The most prevalent HSI definition is 'the percent lost after 6 months stored at 20C'; exactly what the cascade description mentioned. Sounds like HSI wasn't a common metric back then.

    I also don't like when the AA% is not listed. However it's never been more than a phone call away.

    Same as beer, Heat, light and oxygen are detrimental to hops. Keep them as cold as possible and you'll be good. Freezer if possible, cooler is still fine however.

    If you really want to know more, some expensive lab equipment (spectrophotometer) is the next step.

  5. #5
    Join Date
    Apr 2013
    Location
    monmouth, IL USA
    Posts
    36

    what good is the HSI?

    What good is the hop storage index if its at 20degf? Who stores their Hops at 20degf? I want a HSI at 0degf

    Does anyone know how convert ?

    s

  6. #6
    Join Date
    Oct 2002
    Location
    Chesterfield, UK
    Posts
    1,610
    it's 20 deg Celcius, not Fahrenheit - so 68 F, nominal room temperature

    And why would you want it at zero F ??

    My understanding is that the hop producers / etc. store them chilled, not frozen as much as long term perishable food products such as meat or fish, as low temperatures may split the lupulin glands and thus allow even faster degradation in the presence of oxygen.

    To quote
    It is recommended that processed and baled hops be stored in separate rooms. The optimum storage temperature is 24 to 28°F (-4.44 to -2.22°C) at a relative humidity of 70 to 85%, with little air movement to prevent excessive drying. Sufficient space should be allowed around the bales for ventilation, so that any heat generated in the bale may be dissipated. This is particularly important immediately after baling.
    Source - WFLO is indebted to David W. Hysert of John I. Haas, Inc., Yakima, Washington, and Dr. Stephen Neel, World Food Logistics Organization, for the review and revision of this topic.
    dick

  7. #7
    Join Date
    Apr 2013
    Location
    monmouth, IL USA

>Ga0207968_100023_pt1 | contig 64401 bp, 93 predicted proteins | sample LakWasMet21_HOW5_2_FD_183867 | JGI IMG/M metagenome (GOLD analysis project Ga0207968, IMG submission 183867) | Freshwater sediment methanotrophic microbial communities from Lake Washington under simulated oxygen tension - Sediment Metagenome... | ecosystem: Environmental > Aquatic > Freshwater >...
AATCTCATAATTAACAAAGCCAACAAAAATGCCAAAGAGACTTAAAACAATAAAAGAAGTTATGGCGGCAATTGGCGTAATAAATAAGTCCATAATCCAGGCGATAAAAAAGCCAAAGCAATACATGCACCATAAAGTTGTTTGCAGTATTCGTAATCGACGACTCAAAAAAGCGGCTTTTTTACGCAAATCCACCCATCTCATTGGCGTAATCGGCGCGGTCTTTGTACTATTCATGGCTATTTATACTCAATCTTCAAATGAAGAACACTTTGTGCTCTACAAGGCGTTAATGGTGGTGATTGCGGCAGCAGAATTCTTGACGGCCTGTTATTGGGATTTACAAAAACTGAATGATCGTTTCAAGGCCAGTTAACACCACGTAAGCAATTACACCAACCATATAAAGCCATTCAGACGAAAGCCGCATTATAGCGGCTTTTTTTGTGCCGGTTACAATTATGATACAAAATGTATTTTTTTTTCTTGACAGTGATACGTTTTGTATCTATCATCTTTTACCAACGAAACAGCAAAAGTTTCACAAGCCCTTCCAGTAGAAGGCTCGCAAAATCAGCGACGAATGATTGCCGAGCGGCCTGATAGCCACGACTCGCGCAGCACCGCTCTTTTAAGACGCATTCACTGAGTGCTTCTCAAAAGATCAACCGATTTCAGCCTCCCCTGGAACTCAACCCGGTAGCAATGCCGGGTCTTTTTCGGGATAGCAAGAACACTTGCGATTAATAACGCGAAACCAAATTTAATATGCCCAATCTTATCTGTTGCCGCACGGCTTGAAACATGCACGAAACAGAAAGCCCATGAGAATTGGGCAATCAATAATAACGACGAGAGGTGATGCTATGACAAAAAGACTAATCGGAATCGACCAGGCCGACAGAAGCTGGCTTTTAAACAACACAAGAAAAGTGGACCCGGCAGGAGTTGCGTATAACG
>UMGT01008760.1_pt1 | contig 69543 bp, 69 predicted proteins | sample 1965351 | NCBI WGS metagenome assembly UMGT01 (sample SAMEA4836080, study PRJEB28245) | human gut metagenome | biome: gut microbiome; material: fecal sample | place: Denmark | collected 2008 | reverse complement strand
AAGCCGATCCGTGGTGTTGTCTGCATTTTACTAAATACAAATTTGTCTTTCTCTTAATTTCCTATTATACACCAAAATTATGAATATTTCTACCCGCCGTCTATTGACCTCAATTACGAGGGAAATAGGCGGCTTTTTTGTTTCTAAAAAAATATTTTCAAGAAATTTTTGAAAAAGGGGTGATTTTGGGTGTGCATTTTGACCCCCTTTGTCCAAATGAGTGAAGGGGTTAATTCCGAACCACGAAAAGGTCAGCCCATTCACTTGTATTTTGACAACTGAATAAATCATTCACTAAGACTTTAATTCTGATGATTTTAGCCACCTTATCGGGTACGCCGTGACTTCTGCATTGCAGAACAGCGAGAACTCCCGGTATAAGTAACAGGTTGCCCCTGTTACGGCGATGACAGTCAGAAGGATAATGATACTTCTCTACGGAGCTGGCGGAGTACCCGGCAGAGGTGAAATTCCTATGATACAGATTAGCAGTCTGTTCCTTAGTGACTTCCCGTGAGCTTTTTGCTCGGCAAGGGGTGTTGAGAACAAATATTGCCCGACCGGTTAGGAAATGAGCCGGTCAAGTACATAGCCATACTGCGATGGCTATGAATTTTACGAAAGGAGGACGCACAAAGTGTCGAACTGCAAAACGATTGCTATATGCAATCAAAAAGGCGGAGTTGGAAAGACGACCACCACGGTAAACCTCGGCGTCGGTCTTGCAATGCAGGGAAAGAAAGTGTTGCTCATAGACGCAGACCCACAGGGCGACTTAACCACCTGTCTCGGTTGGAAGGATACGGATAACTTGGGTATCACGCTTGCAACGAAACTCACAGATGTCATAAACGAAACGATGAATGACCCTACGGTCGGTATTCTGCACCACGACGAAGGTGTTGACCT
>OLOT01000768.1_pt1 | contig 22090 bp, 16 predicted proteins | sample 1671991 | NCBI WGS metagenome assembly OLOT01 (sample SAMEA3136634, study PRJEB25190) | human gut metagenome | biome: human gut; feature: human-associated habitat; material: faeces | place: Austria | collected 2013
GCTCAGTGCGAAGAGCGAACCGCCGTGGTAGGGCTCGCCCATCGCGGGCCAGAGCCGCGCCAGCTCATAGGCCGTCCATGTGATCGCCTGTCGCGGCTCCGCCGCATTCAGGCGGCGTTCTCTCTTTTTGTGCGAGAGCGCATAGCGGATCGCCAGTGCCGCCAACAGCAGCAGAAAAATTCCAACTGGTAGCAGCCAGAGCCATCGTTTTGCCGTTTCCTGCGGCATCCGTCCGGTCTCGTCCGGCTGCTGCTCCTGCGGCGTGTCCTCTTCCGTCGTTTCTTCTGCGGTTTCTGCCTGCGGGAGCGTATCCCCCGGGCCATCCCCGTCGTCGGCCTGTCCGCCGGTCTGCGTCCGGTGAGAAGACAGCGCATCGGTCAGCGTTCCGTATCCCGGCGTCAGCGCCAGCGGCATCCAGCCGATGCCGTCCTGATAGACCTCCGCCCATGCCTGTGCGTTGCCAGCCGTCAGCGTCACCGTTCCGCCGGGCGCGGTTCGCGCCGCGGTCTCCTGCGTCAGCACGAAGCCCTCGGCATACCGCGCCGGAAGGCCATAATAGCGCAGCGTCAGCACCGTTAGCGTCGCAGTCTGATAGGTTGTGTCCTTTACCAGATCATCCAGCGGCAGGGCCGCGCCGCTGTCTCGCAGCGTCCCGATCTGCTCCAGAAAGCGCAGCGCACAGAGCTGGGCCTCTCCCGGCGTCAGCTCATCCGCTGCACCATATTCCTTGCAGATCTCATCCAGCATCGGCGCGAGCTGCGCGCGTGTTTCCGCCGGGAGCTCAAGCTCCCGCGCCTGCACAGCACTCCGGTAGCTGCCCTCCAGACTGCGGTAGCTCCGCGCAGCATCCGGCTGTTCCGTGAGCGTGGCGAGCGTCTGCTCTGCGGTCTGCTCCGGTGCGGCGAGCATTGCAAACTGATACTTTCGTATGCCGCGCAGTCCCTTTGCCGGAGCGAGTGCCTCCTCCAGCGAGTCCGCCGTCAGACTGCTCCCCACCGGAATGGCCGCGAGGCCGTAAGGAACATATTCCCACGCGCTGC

Posts
    36
    we store at freezer temp at or below 0degf. It is my understanding that 28degf is optimal for baled hops but once it is pelletized and under N2 broken lupulin glands are no longer a problem but oxygenation is and the colder the better? I suspect intact lupulin glands oxidize slower when in the presents of O2. Am I wrong in this thinking?


    thanks steve

  8. #8
    Join Date
    Oct 2002
    Location
    Chesterfield, UK
    Posts
    1,610
    Pelletised hops are normally packaged in an inert atmosphere, so oxygenation is only going to happen due to the minute amount of oxygen left entrained within the hop pellets before flushing and sealing up.

    Once the seal is broken of course, and air allowed access, then of course this is a different matter altogether.

    According to YCH

    T-90 hop pellets should be stored near-freezing, preferably between 30°F and 41°F (-1°C and 5°C). They will remain stable in closed containers under the following conditions: 3 years in nitrogen flushed, vacuum sealed packaging. Storage stability does vary per variety and can be negatively affected by exposure to oxygen, heat and/or light.

    Store in dry, odor free environment at temperature range of 30°F to 41°F (-1°C to 5°C). Prolonged exposure to high temperatures may cause foils
    to burst and reduced quality.


    So unless you are going to buy several years worth, you are simply wasting refrigeration energy (read money) keeping them at this temperature

    For what it is worth, if you take deliveries of small (but economic) quantities at a time, and you find when you open the carton that the bag has split, you are far more likely to get a refund a couple of weeks after delivery than you are a couple of months or longer after delivery.
    dick